Plans for nearly 100 homes in Ancaster near Sleaford approved despite concerns

Plans for nearly 100 houses in a village in South Kesteven near Sleaford have been approved despite residents’ concerns.

New homes on land north of Wilsford Lane in Ancaster have been approved by the South Kesteven District Council Planning Committee, but they urged developers to take note of concerns.

The original plan was 35 new houses, but AFS Dean Ltd has submitted proposals for 96 buildings, which worried the local council

City councils have also agreed on access to the site from Wilsford Lane in the southwest corner of the site, including widening the existing footpath and carriageway.

Officials confirmed the site was already earmarked for development in the area’s local plan, and praised the improvements to the highways, as well as the retention of hedges and trees and a new landscape buffer.

The councilors, fearing they would be “taken away,” sought confirmation of the control they would have over the more detailed stages of reserved affairs, road design, highway problems and the amount of affordable housing.

South Kesteven councilor Charmaine Morgan said the councilors’ hands were “tied behind our backs” on the number of houses, but the points that could be made later should be included.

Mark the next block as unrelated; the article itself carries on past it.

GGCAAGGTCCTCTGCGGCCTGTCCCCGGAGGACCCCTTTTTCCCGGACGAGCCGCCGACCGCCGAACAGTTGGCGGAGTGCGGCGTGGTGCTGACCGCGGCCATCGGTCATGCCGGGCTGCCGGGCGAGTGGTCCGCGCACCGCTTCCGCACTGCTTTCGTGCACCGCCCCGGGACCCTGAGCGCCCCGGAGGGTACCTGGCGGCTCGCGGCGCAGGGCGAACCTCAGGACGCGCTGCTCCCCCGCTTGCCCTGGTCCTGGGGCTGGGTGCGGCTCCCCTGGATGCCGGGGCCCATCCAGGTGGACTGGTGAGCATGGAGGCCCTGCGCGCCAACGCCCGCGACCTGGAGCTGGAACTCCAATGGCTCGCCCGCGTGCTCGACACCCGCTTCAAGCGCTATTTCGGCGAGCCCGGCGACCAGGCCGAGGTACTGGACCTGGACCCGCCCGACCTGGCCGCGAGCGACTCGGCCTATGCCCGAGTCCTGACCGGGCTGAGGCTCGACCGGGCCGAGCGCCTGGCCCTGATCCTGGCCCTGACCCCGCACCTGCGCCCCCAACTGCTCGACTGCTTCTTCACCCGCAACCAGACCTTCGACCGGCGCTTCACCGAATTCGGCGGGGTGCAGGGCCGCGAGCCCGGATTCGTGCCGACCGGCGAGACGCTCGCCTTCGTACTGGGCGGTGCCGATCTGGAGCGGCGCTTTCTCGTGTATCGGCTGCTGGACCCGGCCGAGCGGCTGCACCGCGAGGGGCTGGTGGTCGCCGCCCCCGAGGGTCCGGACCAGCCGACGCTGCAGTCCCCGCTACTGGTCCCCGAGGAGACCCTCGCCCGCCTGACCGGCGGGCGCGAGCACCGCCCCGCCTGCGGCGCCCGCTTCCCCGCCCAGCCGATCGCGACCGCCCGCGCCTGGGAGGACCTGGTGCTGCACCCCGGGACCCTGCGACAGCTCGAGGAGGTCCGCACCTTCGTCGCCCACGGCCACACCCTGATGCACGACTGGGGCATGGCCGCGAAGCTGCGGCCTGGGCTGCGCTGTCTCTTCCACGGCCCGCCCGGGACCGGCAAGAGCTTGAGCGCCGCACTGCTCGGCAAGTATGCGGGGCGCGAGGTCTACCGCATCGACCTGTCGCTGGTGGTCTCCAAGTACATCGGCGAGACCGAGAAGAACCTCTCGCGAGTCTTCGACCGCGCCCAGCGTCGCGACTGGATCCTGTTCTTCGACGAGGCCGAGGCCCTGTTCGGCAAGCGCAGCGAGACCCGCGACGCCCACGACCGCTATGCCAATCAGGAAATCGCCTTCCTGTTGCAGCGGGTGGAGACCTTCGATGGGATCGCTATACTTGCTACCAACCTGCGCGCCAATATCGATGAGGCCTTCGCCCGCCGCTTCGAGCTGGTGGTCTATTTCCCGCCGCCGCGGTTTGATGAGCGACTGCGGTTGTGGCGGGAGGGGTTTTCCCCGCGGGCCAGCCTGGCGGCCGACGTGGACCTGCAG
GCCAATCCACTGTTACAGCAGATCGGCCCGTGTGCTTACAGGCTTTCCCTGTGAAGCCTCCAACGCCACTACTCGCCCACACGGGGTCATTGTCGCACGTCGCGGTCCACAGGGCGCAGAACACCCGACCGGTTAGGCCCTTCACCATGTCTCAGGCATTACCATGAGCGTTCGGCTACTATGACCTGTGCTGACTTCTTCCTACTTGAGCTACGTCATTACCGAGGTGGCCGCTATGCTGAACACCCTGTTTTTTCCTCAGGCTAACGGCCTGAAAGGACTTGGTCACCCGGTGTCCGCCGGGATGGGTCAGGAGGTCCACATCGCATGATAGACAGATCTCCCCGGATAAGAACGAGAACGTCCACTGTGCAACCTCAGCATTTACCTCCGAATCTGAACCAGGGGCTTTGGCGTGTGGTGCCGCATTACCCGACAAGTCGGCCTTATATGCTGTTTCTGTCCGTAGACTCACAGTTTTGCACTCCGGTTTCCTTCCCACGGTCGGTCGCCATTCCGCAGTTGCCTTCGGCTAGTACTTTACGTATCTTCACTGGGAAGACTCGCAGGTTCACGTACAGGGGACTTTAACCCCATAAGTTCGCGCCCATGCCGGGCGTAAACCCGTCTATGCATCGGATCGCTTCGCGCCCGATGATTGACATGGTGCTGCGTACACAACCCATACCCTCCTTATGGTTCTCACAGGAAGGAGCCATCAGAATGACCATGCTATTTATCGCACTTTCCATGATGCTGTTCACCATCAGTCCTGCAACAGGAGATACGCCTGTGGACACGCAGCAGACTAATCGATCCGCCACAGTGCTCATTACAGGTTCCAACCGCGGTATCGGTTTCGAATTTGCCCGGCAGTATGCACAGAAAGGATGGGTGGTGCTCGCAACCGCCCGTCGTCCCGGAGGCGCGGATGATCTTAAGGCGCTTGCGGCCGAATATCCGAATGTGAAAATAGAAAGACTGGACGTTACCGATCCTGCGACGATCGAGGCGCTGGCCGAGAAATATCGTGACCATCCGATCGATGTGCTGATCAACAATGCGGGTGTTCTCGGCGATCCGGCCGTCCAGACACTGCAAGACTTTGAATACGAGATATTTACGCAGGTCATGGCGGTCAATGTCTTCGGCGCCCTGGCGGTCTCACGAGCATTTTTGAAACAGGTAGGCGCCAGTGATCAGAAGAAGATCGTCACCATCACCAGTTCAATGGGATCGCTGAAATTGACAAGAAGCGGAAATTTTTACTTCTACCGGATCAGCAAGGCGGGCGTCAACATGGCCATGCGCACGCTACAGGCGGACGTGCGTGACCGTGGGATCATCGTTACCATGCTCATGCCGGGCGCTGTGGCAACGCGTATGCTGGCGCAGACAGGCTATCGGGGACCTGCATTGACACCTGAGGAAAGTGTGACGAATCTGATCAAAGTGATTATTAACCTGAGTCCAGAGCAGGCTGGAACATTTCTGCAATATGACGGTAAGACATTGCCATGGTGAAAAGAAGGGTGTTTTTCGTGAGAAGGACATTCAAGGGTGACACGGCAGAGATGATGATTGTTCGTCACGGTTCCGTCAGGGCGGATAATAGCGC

Cllr Phil Dilks said although he would vote for approval, an indicative plan seen by city councils was “unacceptable” as the road layout was a “dead end” – instead preferring a winding road

“I urge you to comment on this in this permit […] The danger, if you don’t enter that, is the applicant upon return saying, “Oh, see, but you’ve approved the outline with this indicative plan, and that’s all we want to build.”

The development will include 4,900 m² of public space and could possibly include a local play area.

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The developer was asked to pay £ 343,983 to Lincolnshire County Council for educational institutions and £ 63,360 to NHS England for better health care.

The indicative layout showed that 30% of the plan could be classified as affordable housing.

The objectors expressed concerns about the increase in traffic and the impact on local services and facilities and wildlife habitats.

Councilor Ian Stokes, on behalf of the Ancaster Parish Council, advised the committee that the number of 35 homes mentioned in the original local plan had skyrocketed.

He said, “The percentage increase from 96-35 in a village this size is really very terrible.”

A full application will be submitted to the authority, including reserved matters that will be submitted at a later date.

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